Crosby stands 6'5" and weighs in at 230lbs, possessing the "ideal" pitchers frame--and from a LHP, no less. He is very solidly built and well put together, and is supremely athletic on the mound. He offers a 4 pitch mix, with only 2 of them being above-average or better at this point. His fastball is truly something to behold when he lets it fly: It sits in the mid 90's consistently, and has touched 98 in the past. His physicality and overall durability of his body (when healthy) allows him to maintain this velocity late into games, which makes him even more special. The fastball also has nice movement, making it a truly dominating, swing and miss pitch. He can throw the fastball by hitters regardless of where he throws it, but it is especially lethal when he's able to locate it (not often, as of yet), which is as you might expect. He also offers one of the best breaking balls in the system, a curveball that, while lacking consistency, shows as a plus pitch. When he's able to be consistent enough in his delivery to command his breaking ball, he shows the ability to throw it both for strikes and as a swing and miss pitch down and out of the zone. He also throws a 2 seam fastball of sorts, and we saw this frequently in his starts with the Tigers. This fastball sits in the 89-91 range and has more movement than his 4 seamer, but Crosby has been quoted as saying that he felt more comfortable commanding the 2 seamer, which is why he threw it more often in Detroit rather than "letting it fly" with his 4 seamer. I know I was expecting to see him light up the scoreboard with high velocity readings when he got to Detroit, but I think it speaks to his intelligence that he knew to throttle back for the sake of command, as opposed to just trying to throw the ball past people (Andy Oliver says hello from Pittsburgh). He also offers a changeup, but it lags behind his other offerings at this point. I saw him in Toledo last season, and while I thought his change showed promise, he tipped it a few times by slowing down his arm noticeably in addition to the fact that it doesn't have as much velocity separation from his fastball as I'd like to see. I'd project it as a future useable pitch in the majors, but I don't think it'll ever get beyond fringe-average. As you are undoubtedly aware, Crosby's problem has been command/control, stemming from issues with his mechanics and delivery. He struggles to repeat his mechanics at times, which leads to a loss of command on all of his pitches, and sometimes makes him downright wild. These issues have led some scouts to believe that he should be moved to the bullpen, where his dominating fastball/curve combination could be lethal as a late innings lefty. Personally, I feel that he still offers promise as a starter, and it would be too soon for the Tigers to convert him to the bullpen. Maybe this time next year, but not right now.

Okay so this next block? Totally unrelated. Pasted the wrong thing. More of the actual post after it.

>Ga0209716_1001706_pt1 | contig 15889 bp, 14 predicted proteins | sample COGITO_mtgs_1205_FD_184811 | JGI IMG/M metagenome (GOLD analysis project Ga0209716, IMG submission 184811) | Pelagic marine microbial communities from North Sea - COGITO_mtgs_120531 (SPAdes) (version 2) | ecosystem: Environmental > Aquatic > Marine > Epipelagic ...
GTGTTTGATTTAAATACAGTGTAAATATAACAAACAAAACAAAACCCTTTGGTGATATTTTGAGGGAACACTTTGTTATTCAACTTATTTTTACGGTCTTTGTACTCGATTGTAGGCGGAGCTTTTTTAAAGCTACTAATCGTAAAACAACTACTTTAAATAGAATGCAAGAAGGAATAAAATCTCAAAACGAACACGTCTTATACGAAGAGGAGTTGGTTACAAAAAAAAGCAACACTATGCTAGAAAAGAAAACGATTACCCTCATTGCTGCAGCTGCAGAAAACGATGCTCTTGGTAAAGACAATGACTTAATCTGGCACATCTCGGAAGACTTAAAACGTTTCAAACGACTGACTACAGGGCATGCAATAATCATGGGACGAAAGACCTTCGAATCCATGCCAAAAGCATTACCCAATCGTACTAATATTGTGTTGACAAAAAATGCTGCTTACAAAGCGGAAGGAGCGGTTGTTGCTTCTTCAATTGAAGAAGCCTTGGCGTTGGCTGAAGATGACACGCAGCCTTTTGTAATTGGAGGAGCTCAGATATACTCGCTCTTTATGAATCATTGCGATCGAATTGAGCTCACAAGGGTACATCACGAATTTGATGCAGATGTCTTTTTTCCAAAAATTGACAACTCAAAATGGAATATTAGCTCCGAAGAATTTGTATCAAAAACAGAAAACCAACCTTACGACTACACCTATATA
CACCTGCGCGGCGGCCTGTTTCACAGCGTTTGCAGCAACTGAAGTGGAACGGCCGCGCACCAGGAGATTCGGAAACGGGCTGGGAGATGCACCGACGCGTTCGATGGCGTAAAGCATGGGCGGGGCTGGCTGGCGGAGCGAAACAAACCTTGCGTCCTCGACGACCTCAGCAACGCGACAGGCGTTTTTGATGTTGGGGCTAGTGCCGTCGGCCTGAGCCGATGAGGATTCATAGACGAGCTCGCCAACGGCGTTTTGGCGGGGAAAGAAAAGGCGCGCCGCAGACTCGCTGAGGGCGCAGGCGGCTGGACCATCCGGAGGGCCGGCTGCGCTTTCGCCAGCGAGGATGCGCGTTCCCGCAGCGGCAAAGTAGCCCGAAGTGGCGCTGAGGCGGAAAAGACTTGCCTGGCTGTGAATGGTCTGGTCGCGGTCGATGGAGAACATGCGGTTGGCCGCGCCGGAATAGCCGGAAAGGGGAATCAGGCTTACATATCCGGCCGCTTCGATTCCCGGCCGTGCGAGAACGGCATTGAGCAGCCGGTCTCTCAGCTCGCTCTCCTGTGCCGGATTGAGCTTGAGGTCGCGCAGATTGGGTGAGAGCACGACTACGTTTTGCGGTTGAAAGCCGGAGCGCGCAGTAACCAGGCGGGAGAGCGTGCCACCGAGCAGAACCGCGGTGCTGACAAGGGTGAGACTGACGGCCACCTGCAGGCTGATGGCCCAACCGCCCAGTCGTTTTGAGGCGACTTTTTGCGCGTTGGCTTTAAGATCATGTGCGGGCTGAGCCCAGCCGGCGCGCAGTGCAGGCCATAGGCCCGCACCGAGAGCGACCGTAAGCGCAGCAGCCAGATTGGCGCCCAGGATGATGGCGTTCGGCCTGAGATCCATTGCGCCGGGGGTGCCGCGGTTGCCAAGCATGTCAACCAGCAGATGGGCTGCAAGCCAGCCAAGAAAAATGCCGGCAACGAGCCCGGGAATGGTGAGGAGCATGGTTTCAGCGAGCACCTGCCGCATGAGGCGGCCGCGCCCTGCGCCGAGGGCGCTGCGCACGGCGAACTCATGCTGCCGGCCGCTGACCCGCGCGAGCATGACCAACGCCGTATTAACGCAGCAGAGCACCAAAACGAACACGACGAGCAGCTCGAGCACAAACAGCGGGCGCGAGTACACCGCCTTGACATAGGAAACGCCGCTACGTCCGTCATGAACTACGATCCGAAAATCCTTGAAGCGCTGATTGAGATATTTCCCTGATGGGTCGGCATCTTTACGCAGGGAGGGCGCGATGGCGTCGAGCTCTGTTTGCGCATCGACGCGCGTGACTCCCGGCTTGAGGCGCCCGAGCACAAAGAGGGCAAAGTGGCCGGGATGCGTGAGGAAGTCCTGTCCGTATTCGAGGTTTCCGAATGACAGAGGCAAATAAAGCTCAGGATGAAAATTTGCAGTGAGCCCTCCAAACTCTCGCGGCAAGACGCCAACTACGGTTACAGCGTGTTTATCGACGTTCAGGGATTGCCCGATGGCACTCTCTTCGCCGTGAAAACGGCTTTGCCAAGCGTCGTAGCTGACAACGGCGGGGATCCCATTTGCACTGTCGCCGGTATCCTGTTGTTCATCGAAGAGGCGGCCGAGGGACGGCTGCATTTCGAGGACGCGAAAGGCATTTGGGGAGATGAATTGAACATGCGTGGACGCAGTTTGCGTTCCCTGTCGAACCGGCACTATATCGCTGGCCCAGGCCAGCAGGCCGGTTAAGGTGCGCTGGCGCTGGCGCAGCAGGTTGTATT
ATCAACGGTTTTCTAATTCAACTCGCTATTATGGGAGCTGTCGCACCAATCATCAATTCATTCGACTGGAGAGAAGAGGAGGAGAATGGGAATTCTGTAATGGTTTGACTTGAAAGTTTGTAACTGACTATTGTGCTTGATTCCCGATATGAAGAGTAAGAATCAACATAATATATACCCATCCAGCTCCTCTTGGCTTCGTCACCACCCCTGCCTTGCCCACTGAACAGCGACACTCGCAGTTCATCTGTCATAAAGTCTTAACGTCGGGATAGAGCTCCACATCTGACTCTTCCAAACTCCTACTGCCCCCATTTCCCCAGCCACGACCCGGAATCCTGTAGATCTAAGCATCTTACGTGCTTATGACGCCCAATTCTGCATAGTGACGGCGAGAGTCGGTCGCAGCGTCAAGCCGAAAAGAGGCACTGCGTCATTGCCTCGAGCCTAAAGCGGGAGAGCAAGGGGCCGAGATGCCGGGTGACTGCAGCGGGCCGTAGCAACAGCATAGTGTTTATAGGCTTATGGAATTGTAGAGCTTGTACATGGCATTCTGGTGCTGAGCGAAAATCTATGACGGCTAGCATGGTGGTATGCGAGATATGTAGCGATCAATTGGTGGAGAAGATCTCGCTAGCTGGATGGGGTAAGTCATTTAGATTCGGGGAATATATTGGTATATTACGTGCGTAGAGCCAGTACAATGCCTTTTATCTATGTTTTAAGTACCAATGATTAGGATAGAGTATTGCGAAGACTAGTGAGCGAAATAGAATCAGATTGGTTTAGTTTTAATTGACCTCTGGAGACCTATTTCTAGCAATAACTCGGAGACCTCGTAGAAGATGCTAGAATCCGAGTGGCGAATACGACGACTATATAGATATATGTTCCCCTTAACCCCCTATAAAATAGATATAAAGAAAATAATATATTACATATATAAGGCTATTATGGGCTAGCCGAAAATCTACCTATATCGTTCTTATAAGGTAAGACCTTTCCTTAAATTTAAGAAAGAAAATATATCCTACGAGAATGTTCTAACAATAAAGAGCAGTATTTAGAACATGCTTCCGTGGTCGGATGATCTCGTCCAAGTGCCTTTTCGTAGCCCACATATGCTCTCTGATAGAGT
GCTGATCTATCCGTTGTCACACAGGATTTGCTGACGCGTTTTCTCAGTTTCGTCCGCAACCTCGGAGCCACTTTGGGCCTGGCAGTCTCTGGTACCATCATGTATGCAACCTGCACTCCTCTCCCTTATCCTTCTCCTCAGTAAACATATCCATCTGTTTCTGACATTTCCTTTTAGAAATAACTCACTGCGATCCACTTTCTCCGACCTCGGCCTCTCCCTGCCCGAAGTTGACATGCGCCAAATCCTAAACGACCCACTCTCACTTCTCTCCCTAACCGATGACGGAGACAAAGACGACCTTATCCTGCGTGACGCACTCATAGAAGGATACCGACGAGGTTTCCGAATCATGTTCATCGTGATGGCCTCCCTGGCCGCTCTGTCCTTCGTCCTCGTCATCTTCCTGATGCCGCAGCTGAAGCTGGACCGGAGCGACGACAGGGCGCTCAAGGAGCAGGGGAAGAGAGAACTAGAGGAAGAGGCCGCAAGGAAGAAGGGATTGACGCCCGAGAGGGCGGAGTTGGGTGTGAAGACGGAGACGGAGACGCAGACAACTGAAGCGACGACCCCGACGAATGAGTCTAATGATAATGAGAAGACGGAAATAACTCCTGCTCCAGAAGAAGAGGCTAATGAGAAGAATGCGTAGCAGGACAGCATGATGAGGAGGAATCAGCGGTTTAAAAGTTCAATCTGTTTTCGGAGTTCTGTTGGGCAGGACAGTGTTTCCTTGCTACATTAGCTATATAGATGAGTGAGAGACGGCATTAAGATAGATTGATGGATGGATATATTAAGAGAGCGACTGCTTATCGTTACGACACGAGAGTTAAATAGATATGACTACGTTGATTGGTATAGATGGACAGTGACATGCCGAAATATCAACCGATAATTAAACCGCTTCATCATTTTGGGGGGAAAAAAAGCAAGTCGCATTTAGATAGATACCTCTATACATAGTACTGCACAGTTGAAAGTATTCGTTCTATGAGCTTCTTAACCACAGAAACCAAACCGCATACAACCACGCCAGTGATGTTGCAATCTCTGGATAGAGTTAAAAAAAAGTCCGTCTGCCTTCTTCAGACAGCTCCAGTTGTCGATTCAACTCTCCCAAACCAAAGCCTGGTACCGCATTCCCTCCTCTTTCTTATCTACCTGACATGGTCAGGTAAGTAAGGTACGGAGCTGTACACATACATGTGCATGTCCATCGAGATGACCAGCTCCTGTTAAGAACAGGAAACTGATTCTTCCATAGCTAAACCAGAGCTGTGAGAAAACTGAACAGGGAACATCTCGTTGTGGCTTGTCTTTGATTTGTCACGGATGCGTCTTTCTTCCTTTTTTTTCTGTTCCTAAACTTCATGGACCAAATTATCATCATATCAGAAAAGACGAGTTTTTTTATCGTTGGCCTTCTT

Crosby offers the ceiling of a #2-3 starter for me. If he can remain healthy while refining his mechanics to improve his command, in addition to developing his changeup, he could be a legitimate big league starter. 6'5" lefties that throw in the mid-upper 90's don't grow on trees, and while I'm sure we're all sick of hearing that after the Andy Oliver debacle, Crosby is a significantly better pitcher than Oliver. For 1, Crosby actually has a breaking ball, but this is not a Crosby vs. Oliver comparison piece. I do see the fit of Crosby in the bullpen, where he would ideally become what Daniel Schlereth was supposed to be: A dominant lefty reliever with a dominating fastball and nasty curveball that would simply obliterate left handed hitters while still being good against righties. That's a backup plan for me still, as I'd like Crosby to remain in the starting rotation for at least another season. As of now, he would be the Tigers 7th starter, behind Drew Smyly. He should start 2013 in Toledo, pitching every fifth day, and will undoubtedly be the 1st or 2nd guy called up if the Tigers need a replacement starter. Obviously, Smyly would get the call first in a perfect world, but who knows how this will all shake out by the time a potential need for a spot start arises.